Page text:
Staging Your Breast Cancer
It's difficult to remember very many things after you hear the phrase "The biopsy came back as malignant." There is lots of talk about surgeons and oncologists and staging your cancer and options/choices you are going to have to make. Did you remember much of it? No.
Staging, in regards to breast cancer, is the process used to make the determination how much cancer the person is dealing with and if/how far it may have spread into other areas of the body. There are 5 Stages associated with Breast Cancer. They are as follows:
This stage involves both Ductal carcinoma it situ and Lobular Carcinoma in situ, or Paget's Disease before there is any tumor present.
Ductal Carcinoma in situ is breast cancer that has its beginning in the milk ducts of the breast. This is the most common type of breast cancer, accounting for 80% of breast cancer diagnosis's.
Paget's Disease - (breast) is a rare form of breast cancer. Paget's disease of the breast starts on the nipple and extends to the dark circle of skin (areola) around the nipple. Paget's disease of the breast isn't related to Paget's disease of the bone, a metabolic bone disease.
Paget's disease of the breast occurs most often in women older than age 50. Most women with Paget's disease of the breast have underlying ductal breast cancer (in situ or, less commonly, invasive). Only in rare cases is the cancer confined to the nipple itself.
A stage 1 tumor is not bigger than 2 cm and is not invasive. It has not spread beyond the original site to lymph nodes or other organs.
Stage 2 tumors can be divided into two smaller stages.
Stage IIa- This can involve a tumor that is up to 2 cm in size but has spread to the moveable lymph nodes in the armpit region. It can also be a tumor that is between 2-5 cm in size without any lymph node involvement. Breast cancer can also be stage IIa if there is cancer found in the lymph nodes under the armpit without any evidence of a tumor. Lymph nodes are moveable at this point.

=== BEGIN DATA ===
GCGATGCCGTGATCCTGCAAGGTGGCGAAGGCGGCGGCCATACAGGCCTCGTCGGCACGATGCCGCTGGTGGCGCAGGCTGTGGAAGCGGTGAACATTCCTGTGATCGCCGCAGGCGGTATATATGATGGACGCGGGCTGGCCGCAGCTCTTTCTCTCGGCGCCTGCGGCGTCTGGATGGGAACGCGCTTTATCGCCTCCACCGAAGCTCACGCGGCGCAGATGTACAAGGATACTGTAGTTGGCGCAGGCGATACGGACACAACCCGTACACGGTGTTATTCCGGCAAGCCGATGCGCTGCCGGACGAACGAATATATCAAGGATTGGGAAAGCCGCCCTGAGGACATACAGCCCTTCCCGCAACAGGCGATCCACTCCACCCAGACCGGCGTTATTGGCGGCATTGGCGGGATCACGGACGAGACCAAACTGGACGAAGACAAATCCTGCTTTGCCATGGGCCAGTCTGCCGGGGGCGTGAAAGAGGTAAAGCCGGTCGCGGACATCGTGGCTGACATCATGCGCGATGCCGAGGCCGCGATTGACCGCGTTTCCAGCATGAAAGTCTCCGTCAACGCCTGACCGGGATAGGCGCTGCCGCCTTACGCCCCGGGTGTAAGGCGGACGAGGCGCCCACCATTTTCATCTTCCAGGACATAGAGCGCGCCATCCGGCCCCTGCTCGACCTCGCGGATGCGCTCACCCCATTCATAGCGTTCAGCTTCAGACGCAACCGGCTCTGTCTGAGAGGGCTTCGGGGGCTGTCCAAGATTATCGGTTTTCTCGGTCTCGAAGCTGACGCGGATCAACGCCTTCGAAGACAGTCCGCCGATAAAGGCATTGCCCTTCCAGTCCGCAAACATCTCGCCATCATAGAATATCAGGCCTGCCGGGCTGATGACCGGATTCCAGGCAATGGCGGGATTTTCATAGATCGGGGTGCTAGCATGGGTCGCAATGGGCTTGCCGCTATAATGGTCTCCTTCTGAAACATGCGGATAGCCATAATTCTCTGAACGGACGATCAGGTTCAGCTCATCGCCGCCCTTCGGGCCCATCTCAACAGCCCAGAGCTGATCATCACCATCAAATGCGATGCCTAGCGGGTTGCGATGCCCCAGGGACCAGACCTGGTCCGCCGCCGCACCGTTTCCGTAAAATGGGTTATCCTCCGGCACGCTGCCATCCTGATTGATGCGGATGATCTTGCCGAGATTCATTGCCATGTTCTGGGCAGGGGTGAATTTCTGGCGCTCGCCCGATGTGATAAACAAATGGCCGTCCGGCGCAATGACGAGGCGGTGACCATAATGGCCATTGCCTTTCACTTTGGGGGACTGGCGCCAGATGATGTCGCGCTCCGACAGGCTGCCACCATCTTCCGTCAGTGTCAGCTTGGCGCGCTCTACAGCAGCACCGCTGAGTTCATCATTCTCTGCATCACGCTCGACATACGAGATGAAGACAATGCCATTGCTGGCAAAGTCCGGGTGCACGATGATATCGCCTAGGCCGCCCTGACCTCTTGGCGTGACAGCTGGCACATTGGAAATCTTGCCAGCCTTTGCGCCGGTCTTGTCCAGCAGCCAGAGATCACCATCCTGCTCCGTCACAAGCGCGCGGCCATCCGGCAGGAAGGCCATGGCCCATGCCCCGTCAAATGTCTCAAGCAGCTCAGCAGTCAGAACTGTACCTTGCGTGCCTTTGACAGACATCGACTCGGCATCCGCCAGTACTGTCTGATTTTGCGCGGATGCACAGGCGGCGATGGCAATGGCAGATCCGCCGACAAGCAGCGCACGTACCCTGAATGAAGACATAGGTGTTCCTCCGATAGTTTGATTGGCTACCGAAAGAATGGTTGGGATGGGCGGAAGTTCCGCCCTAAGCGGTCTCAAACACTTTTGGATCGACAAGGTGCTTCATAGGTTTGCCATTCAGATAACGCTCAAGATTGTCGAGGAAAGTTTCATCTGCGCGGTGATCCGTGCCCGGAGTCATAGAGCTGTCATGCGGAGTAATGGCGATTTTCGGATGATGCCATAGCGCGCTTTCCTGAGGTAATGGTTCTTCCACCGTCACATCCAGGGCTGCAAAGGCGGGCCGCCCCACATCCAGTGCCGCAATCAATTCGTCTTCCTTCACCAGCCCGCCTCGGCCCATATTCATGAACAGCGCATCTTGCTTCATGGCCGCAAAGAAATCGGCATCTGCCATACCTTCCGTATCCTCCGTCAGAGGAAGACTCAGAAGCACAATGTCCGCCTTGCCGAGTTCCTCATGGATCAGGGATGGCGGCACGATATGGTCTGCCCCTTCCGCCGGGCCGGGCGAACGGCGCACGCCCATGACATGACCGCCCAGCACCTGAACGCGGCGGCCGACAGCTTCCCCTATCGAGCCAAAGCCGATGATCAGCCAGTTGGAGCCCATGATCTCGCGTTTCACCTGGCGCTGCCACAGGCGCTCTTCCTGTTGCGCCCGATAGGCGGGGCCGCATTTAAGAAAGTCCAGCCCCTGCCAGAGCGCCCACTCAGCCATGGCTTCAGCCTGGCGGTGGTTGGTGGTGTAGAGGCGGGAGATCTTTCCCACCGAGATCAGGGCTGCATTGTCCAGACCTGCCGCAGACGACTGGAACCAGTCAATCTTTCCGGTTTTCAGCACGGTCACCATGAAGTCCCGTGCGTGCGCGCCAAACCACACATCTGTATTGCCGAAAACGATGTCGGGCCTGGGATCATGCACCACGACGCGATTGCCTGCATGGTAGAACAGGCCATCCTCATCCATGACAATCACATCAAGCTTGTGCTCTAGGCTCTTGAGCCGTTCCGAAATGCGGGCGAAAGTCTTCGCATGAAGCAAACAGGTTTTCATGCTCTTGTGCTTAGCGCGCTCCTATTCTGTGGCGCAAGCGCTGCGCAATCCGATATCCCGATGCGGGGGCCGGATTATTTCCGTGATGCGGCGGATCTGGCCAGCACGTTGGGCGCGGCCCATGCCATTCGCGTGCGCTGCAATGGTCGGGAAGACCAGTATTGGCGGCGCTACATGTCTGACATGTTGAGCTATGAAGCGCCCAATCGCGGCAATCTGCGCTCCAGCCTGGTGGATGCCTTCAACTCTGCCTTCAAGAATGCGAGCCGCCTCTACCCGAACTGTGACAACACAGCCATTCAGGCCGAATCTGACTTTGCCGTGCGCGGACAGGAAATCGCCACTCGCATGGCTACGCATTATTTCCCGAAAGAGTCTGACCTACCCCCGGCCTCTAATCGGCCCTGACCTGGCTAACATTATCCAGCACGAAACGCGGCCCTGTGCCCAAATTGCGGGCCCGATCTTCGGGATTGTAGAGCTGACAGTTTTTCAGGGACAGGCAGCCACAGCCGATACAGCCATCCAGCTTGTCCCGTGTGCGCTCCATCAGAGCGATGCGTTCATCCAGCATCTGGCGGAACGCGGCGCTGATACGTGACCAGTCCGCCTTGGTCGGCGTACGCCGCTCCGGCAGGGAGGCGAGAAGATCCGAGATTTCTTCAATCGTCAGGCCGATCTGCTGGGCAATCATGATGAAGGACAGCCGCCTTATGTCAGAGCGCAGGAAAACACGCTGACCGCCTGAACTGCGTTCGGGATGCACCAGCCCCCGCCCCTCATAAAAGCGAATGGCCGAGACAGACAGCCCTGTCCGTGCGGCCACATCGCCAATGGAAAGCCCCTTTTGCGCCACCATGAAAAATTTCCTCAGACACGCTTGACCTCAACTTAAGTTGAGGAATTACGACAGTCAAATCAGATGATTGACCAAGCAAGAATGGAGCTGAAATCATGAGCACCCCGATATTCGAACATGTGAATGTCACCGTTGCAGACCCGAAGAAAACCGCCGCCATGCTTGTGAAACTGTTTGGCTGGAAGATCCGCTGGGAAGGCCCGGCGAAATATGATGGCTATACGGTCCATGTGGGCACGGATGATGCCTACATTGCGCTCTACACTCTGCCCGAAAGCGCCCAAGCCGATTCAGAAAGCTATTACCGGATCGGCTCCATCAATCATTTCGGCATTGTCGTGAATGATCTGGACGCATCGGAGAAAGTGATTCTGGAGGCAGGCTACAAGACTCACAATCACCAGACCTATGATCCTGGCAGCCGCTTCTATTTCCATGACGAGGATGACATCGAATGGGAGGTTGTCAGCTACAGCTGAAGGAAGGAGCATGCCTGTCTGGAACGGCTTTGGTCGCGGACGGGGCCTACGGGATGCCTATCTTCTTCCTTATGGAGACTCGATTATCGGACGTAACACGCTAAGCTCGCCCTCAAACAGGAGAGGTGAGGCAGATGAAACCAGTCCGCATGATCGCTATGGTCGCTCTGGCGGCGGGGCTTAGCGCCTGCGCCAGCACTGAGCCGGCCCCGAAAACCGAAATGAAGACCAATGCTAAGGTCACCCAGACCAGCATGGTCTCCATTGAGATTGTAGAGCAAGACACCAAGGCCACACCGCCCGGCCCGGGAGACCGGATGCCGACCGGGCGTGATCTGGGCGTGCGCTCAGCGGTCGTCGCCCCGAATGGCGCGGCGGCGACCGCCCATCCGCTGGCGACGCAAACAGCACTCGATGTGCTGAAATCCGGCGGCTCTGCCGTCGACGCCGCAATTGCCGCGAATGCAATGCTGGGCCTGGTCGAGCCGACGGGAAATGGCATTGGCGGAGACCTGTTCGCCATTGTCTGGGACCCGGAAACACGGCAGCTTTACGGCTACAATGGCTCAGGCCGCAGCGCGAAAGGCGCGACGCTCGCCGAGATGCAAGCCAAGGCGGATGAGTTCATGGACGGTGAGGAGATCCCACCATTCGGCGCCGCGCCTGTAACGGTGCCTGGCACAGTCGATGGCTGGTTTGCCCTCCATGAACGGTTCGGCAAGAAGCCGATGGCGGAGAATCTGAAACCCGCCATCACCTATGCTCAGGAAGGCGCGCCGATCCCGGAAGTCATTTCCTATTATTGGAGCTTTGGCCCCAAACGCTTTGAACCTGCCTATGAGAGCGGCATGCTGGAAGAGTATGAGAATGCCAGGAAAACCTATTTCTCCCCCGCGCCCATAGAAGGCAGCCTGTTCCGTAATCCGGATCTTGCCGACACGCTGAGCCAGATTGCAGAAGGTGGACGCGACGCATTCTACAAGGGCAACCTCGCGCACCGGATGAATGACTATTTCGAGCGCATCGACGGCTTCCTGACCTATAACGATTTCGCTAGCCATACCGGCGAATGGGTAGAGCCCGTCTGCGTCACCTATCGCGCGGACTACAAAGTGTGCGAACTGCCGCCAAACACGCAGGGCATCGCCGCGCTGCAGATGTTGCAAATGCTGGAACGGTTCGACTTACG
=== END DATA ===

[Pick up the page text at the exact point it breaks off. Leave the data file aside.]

Stage IIb- Tumor is sized between 2-5 cm and has spread to the moveable lymph nodes but there is no evidence of spread to other organs. A cancer tumor without any known spread to other organs but is larger than 5 cm.
Stage 3 tumors are also divided between two smaller stages.
Stage IIIa - Lymph nodes involved here are fixed (attached). The
easiest way to describe this is through touch. Fixed lymph nodes feel thick and formed like a pencil thickness piece of cooked spaghetti. The tumor can be anywhere between 2-5 cm with these fixed
lymph nodes. Your tumor can also be over 5 cm in size with spread to fixed lymph nodes. A tumor over 5 cm that has spread to moveable lymph nodes also fits in this category. If there is no detectable tumor but there is fixed node involvement, this is also stage IIIa.
Stage IIIb- Consist of tumors any size with spread to lymph nodes and to the chest wall or skin OR to the lymph nodes along the breastbone.
These tumors are any size and has spread to the lymph nodes and other organs, such as the liver, bone, or lungs.
We encourage you to visit CancerCare.org for discussion and support.